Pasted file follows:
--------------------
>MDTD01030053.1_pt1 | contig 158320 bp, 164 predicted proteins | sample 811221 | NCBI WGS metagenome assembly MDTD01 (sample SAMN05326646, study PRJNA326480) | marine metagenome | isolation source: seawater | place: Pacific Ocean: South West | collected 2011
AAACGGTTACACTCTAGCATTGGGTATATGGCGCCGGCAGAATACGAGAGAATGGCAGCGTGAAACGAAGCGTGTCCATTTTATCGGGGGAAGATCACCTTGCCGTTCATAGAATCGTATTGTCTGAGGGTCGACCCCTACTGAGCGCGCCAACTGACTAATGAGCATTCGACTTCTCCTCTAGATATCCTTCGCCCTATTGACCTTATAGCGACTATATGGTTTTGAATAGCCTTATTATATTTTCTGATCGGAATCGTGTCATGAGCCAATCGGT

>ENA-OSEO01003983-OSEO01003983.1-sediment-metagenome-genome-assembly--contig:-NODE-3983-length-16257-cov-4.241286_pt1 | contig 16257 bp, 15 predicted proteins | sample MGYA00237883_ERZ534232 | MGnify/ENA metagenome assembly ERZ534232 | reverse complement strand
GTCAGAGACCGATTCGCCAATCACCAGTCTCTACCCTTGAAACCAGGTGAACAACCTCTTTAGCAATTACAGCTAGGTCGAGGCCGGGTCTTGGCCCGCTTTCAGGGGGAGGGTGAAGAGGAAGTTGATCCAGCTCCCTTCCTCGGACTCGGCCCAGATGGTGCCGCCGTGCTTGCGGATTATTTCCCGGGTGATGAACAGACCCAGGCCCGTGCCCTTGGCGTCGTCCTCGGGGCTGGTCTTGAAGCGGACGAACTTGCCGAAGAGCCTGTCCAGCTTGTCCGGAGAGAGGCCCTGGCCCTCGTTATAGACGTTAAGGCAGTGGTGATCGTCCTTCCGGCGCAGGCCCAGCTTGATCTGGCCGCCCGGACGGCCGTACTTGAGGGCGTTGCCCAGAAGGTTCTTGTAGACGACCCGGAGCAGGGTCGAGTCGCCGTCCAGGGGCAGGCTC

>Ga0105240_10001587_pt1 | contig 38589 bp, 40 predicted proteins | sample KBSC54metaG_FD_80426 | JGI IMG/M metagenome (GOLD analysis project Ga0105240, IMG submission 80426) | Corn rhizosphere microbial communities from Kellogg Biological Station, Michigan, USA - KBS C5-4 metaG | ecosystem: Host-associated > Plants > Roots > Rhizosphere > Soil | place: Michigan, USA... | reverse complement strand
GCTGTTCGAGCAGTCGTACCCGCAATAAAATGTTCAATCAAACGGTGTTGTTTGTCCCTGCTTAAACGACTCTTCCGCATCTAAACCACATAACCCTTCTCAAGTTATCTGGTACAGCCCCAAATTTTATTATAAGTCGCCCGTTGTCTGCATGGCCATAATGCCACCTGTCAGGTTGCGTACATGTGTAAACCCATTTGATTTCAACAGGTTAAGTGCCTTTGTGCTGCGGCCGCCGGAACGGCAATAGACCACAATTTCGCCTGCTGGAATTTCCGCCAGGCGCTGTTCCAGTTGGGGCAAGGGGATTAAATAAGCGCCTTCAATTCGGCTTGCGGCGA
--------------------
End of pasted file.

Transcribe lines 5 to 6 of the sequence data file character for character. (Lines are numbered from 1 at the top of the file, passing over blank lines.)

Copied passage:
>Ga0105240_10001587_pt1 | contig 38589 bp, 40 predicted proteins | sample KBSC54metaG_FD_80426 | JGI IMG/M metagenome (GOLD analysis project Ga0105240, IMG submission 80426) | Corn rhizosphere microbial communities from Kellogg Biological Station, Michigan, USA - KBS C5-4 metaG | ecosystem: Host-associated > Plants > Roots > Rhizosphere > Soil | place: Michigan, USA... | reverse complement strand
GCTGTTCGAGCAGTCGTACCCGCAATAAAATGTTCAATCAAACGGTGTTGTTTGTCCCTGCTTAAACGACTCTTCCGCATCTAAACCACATAACCCTTCTCAAGTTATCTGGTACAGCCCCAAATTTTATTATAAGTCGCCCGTTGTCTGCATGGCCATAATGCCACCTGTCAGGTTGCGTACATGTGTAAACCCATTTGATTTCAACAGGTTAAGTGCCTTTGTGCTGCGGCCGCCGGAACGGCAATAGACCACAATTTCGCCTGCTGGAATTTCCGCCAGGCGCTGTTCCAGTTGGGGCAAGGGGATTAAATAAGCGCCTTCAATTCGGCTTGCGGCGA